[ISN] Microsoft Patches Flaw in Service Pack 2

InfoSec News isn at c4i.org
Wed Jan 12 10:38:44 EST 2005


By Brian Krebs
washingtonpost.com Staff Writer
January 11, 2005

Microsoft Corp. on Tuesday issued a trio of software updates to fix
security holes in computers powered by its Windows operating system,
including one flaw that hackers are using to infiltrate PCs equipped
with a massive security upgrade the company released just five months

The three patches, available at http://windowsupdate.microsoft.com,
mend four different software holes. Two of the patches earned a
"critical" rating from Microsoft, its most serious. The software giant
said attackers could exploit three of the flaws merely by convincing
users to visit a malicious Web site or open a specially crafted

The most severe of the flaws involves a glitch in the way Windows
handles requests for "HTML help," a function that uses Microsoft's
Internet Explorer Web browser to display instructions for using a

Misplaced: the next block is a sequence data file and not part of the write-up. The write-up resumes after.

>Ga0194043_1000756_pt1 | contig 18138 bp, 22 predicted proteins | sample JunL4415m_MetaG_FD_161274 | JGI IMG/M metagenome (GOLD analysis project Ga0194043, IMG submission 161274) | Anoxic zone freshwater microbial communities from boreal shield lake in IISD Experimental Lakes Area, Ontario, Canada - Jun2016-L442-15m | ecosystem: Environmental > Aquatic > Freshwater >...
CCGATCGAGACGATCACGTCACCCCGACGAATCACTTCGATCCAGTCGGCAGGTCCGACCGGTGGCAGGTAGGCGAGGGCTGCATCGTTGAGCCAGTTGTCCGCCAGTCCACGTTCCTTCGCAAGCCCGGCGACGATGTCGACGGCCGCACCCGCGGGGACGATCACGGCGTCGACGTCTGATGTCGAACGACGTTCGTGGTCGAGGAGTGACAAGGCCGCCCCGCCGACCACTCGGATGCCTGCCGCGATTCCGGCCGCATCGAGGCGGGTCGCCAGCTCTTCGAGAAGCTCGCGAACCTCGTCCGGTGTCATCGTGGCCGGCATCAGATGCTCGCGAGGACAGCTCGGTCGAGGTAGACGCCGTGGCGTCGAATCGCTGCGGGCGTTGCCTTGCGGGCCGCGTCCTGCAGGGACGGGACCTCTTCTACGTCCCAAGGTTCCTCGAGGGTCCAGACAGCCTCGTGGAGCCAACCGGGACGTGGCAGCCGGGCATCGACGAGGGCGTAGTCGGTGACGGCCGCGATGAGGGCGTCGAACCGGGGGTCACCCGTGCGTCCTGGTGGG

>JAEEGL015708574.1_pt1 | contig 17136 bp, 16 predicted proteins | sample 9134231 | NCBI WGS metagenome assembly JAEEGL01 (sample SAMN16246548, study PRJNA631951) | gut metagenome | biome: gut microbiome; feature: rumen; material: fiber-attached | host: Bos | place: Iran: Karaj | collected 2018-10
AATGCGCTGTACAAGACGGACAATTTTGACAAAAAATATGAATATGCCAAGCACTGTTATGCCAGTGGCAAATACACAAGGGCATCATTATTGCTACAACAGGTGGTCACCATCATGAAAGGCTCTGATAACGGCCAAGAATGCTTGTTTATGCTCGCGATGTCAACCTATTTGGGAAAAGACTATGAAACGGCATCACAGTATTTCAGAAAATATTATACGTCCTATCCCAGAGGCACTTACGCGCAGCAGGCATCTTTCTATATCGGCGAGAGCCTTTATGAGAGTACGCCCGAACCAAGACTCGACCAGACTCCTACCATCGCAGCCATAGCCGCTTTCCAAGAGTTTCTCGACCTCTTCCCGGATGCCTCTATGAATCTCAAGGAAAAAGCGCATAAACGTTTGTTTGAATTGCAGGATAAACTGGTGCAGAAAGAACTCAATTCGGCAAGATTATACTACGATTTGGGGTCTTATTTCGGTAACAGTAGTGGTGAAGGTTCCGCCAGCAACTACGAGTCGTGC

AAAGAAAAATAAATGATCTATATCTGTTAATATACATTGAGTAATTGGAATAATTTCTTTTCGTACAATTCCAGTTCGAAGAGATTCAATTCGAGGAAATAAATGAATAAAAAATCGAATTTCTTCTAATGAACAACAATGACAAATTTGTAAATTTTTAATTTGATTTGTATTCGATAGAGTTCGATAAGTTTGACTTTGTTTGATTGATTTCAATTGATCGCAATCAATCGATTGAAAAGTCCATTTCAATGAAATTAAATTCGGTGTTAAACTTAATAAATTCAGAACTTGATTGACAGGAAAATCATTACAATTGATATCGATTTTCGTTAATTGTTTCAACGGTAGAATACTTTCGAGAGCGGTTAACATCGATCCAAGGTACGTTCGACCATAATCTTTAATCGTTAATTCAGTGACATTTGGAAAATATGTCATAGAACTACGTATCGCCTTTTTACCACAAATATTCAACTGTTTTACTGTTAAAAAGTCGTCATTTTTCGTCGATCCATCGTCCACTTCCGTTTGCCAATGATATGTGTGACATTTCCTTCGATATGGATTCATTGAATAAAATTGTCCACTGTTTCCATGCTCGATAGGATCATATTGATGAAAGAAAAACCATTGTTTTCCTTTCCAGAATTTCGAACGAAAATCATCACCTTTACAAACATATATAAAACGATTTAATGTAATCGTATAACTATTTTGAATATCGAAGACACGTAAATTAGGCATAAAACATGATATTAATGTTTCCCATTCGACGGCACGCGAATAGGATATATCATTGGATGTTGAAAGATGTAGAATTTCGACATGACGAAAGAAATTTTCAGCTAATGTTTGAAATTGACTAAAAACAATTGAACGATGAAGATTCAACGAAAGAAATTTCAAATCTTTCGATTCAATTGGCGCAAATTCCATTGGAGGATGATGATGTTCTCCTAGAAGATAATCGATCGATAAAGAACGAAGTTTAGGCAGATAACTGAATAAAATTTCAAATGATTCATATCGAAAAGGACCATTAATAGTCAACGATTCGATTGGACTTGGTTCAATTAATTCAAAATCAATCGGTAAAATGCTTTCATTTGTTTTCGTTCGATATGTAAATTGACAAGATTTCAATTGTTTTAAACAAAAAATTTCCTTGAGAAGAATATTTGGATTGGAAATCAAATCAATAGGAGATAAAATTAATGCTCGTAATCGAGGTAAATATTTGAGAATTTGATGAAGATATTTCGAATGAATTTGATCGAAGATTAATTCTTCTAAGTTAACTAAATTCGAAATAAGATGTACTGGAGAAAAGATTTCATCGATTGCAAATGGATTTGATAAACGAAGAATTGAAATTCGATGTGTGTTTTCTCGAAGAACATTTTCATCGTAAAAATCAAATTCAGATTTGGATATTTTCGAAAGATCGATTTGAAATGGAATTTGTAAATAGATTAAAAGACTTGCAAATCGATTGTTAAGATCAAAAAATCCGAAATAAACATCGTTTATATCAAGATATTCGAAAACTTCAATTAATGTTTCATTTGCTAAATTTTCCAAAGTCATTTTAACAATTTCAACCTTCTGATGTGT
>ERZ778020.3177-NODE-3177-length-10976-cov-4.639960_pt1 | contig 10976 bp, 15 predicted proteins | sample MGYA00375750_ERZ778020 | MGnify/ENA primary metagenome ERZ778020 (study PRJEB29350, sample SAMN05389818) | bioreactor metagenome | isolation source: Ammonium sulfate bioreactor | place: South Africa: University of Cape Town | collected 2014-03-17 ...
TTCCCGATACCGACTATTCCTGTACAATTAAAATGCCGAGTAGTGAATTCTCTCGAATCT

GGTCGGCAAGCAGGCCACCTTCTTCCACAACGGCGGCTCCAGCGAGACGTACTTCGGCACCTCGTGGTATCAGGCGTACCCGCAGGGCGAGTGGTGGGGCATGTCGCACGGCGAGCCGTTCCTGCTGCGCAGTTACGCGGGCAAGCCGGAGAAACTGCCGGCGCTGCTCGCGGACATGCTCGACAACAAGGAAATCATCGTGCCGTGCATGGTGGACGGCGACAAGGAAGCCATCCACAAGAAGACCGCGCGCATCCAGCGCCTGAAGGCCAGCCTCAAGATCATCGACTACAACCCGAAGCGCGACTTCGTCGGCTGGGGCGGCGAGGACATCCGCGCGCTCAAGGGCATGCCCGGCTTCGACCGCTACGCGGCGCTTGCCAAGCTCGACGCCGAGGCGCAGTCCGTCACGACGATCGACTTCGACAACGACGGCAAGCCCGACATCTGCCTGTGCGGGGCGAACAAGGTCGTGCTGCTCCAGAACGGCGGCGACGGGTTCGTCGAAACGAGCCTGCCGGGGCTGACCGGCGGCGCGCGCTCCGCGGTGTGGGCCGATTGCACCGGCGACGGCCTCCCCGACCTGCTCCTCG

variety of computer programs. The help-file flaw is present in nearly
all versions of Windows, including computers running Windows XP that
also have the Service Pack 2 security upgrade installed.

Service Pack 2 was released to the public in August to fix a number of
persistent security problems and two switch on key Windows XP security
features, such as automatic downloading and installation of patches
and a firewall to block unwanted Internet traffic.

Stephen Toulouse, Microsoft's security program manager, said the
company has seen only a handful of attempts to exploit the help-file
security flaw.

"Still, any amount of exploitation concerns us, and this update
addresses that," he said.

Oliver Friedrichs, senior manager of security response for Cupertino,
Calif.-based security firm Symantec Corp., said his company has seen
at least three different cases where malicious Web sites have used the
help- file weakness to install spyware on vulnerable computers.

Friedrichs cautioned that the other three security flaws remain
serious threats, as computer code demonstrating how attackers could
wield at least one of them now is publicly available online.

Microsoft also released today a "malicious software removal tool,"  
which scours Windows PCs for some of the more prolific Internet worms,
including "Blaster," "Sasser," "Mydoom," "Gaobot" and "Nachi." The
tool will be distributed to the more than 112 million Windows users
who have opted to accept automatic security updates from Microsoft and
will be updated once a month, Toulouse said.

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